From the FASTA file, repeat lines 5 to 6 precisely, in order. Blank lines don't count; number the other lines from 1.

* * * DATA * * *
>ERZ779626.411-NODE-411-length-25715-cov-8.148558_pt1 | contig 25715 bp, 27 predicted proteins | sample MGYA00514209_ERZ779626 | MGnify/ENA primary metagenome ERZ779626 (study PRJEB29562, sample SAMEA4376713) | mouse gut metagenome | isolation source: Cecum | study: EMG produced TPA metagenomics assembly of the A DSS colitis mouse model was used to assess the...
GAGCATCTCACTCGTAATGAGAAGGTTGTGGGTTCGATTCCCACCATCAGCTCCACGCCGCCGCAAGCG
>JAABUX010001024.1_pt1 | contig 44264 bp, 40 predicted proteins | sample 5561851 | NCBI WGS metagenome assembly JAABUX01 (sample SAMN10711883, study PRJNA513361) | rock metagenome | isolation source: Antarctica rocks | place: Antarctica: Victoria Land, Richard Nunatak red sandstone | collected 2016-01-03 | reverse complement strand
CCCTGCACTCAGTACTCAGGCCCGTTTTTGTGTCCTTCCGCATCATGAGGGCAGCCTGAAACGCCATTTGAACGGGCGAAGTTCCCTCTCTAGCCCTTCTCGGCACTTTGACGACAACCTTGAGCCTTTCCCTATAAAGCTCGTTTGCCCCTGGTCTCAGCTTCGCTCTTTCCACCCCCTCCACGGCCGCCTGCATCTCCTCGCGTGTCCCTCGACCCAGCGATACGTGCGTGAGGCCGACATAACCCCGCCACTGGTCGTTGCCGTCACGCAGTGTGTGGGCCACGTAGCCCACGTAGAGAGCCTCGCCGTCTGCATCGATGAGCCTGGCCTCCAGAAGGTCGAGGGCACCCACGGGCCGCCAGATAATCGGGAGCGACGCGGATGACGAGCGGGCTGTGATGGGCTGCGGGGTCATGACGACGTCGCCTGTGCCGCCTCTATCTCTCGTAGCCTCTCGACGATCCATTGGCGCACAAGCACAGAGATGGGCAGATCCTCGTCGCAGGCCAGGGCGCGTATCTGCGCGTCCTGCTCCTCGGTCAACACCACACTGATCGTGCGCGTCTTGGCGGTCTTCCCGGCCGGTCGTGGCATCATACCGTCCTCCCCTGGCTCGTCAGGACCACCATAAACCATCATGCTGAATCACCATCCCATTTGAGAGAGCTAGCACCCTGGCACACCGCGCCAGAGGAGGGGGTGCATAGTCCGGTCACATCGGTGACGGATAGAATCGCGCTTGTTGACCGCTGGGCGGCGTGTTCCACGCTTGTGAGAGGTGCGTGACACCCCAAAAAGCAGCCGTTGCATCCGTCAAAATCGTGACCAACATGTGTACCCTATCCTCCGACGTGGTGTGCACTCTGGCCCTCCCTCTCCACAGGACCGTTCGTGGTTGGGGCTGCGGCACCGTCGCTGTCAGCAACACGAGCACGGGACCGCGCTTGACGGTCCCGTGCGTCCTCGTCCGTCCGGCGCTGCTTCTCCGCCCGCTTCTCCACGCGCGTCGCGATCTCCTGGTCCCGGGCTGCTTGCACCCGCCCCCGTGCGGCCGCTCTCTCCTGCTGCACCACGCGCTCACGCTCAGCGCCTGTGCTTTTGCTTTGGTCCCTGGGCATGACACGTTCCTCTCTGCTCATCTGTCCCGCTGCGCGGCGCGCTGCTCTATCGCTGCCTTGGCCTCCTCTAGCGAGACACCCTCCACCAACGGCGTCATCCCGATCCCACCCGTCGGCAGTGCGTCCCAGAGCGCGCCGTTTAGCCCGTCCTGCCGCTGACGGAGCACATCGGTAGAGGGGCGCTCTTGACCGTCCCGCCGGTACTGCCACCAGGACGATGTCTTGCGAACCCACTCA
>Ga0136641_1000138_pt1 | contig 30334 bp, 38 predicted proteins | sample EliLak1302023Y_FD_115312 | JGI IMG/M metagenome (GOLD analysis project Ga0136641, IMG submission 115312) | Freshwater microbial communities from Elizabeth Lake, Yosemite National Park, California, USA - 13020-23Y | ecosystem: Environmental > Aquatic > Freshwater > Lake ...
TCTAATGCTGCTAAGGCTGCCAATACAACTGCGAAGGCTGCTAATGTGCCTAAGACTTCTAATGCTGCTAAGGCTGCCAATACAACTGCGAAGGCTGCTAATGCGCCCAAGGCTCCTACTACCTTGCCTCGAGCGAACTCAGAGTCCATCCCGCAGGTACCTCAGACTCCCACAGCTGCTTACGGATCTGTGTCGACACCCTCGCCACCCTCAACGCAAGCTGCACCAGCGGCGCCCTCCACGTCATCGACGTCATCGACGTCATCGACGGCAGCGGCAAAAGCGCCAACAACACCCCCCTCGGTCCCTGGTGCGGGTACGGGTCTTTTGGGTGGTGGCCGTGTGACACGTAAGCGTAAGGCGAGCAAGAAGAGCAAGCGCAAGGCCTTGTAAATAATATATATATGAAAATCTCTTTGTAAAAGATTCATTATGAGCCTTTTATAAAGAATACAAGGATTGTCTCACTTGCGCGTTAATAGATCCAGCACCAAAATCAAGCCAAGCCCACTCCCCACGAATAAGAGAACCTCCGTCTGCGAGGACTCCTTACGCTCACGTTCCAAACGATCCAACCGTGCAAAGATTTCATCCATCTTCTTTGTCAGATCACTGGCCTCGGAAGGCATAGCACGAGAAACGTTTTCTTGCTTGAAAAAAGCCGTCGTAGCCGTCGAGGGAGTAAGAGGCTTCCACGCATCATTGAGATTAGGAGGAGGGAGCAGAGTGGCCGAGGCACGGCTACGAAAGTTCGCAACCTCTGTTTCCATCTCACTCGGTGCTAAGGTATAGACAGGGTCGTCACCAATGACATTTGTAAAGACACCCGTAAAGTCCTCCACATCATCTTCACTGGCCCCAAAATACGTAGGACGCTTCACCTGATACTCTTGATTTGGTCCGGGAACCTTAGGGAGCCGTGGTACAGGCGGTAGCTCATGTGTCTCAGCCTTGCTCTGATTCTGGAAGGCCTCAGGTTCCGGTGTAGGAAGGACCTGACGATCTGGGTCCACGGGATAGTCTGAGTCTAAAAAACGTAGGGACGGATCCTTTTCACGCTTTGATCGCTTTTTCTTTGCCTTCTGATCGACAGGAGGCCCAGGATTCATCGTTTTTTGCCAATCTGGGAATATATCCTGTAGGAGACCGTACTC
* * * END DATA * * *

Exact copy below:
>Ga0136641_1000138_pt1 | contig 30334 bp, 38 predicted proteins | sample EliLak1302023Y_FD_115312 | JGI IMG/M metagenome (GOLD analysis project Ga0136641, IMG submission 115312) | Freshwater microbial communities from Elizabeth Lake, Yosemite National Park, California, USA - 13020-23Y | ecosystem: Environmental > Aquatic > Freshwater > Lake ...
TCTAATGCTGCTAAGGCTGCCAATACAACTGCGAAGGCTGCTAATGTGCCTAAGACTTCTAATGCTGCTAAGGCTGCCAATACAACTGCGAAGGCTGCTAATGCGCCCAAGGCTCCTACTACCTTGCCTCGAGCGAACTCAGAGTCCATCCCGCAGGTACCTCAGACTCCCACAGCTGCTTACGGATCTGTGTCGACACCCTCGCCACCCTCAACGCAAGCTGCACCAGCGGCGCCCTCCACGTCATCGACGTCATCGACGTCATCGACGGCAGCGGCAAAAGCGCCAACAACACCCCCCTCGGTCCCTGGTGCGGGTACGGGTCTTTTGGGTGGTGGCCGTGTGACACGTAAGCGTAAGGCGAGCAAGAAGAGCAAGCGCAAGGCCTTGTAAATAATATATATATGAAAATCTCTTTGTAAAAGATTCATTATGAGCCTTTTATAAAGAATACAAGGATTGTCTCACTTGCGCGTTAATAGATCCAGCACCAAAATCAAGCCAAGCCCACTCCCCACGAATAAGAGAACCTCCGTCTGCGAGGACTCCTTACGCTCACGTTCCAAACGATCCAACCGTGCAAAGATTTCATCCATCTTCTTTGTCAGATCACTGGCCTCGGAAGGCATAGCACGAGAAACGTTTTCTTGCTTGAAAAAAGCCGTCGTAGCCGTCGAGGGAGTAAGAGGCTTCCACGCATCATTGAGATTAGGAGGAGGGAGCAGAGTGGCCGAGGCACGGCTACGAAAGTTCGCAACCTCTGTTTCCATCTCACTCGGTGCTAAGGTATAGACAGGGTCGTCACCAATGACATTTGTAAAGACACCCGTAAAGTCCTCCACATCATCTTCACTGGCCCCAAAATACGTAGGACGCTTCACCTGATACTCTTGATTTGGTCCGGGAACCTTAGGGAGCCGTGGTACAGGCGGTAGCTCATGTGTCTCAGCCTTGCTCTGATTCTGGAAGGCCTCAGGTTCCGGTGTAGGAAGGACCTGACGATCTGGGTCCACGGGATAGTCTGAGTCTAAAAAACGTAGGGACGGATCCTTTTCACGCTTTGATCGCTTTTTCTTTGCCTTCTGATCGACAGGAGGCCCAGGATTCATCGTTTTTTGCCAATCTGGGAATATATCCTGTAGGAGACCGTACTC